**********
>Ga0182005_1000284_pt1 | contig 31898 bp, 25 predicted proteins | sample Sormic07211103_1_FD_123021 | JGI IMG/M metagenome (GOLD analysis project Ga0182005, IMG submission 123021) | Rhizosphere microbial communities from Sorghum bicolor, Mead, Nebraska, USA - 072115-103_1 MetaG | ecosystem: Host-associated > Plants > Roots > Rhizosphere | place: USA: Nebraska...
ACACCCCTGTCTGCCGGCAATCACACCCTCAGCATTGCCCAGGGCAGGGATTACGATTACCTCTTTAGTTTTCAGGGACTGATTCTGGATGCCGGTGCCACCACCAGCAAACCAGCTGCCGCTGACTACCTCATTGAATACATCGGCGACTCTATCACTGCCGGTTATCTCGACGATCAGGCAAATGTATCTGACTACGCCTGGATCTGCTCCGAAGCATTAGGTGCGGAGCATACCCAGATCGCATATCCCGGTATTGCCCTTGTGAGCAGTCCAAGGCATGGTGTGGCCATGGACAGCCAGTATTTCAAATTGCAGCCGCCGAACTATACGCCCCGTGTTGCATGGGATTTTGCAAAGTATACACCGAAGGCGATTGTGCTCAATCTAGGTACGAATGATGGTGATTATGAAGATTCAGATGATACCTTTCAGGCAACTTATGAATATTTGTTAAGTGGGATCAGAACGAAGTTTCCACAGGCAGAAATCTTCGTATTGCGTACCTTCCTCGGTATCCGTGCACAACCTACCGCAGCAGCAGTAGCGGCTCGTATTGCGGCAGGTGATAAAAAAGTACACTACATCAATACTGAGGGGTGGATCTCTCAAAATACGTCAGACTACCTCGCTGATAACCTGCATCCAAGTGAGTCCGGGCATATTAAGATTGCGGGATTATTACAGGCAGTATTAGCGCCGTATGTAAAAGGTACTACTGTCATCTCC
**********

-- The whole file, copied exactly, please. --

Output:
>Ga0182005_1000284_pt1 | contig 31898 bp, 25 predicted proteins | sample Sormic07211103_1_FD_123021 | JGI IMG/M metagenome (GOLD analysis project Ga0182005, IMG submission 123021) | Rhizosphere microbial communities from Sorghum bicolor, Mead, Nebraska, USA - 072115-103_1 MetaG | ecosystem: Host-associated > Plants > Roots > Rhizosphere | place: USA: Nebraska...
ACACCCCTGTCTGCCGGCAATCACACCCTCAGCATTGCCCAGGGCAGGGATTACGATTACCTCTTTAGTTTTCAGGGACTGATTCTGGATGCCGGTGCCACCACCAGCAAACCAGCTGCCGCTGACTACCTCATTGAATACATCGGCGACTCTATCACTGCCGGTTATCTCGACGATCAGGCAAATGTATCTGACTACGCCTGGATCTGCTCCGAAGCATTAGGTGCGGAGCATACCCAGATCGCATATCCCGGTATTGCCCTTGTGAGCAGTCCAAGGCATGGTGTGGCCATGGACAGCCAGTATTTCAAATTGCAGCCGCCGAACTATACGCCCCGTGTTGCATGGGATTTTGCAAAGTATACACCGAAGGCGATTGTGCTCAATCTAGGTACGAATGATGGTGATTATGAAGATTCAGATGATACCTTTCAGGCAACTTATGAATATTTGTTAAGTGGGATCAGAACGAAGTTTCCACAGGCAGAAATCTTCGTATTGCGTACCTTCCTCGGTATCCGTGCACAACCTACCGCAGCAGCAGTAGCGGCTCGTATTGCGGCAGGTGATAAAAAAGTACACTACATCAATACTGAGGGGTGGATCTCTCAAAATACGTCAGACTACCTCGCTGATAACCTGCATCCAAGTGAGTCCGGGCATATTAAGATTGCGGGATTATTACAGGCAGTATTAGCGCCGTATGTAAAAGGTACTACTGTCATCTCC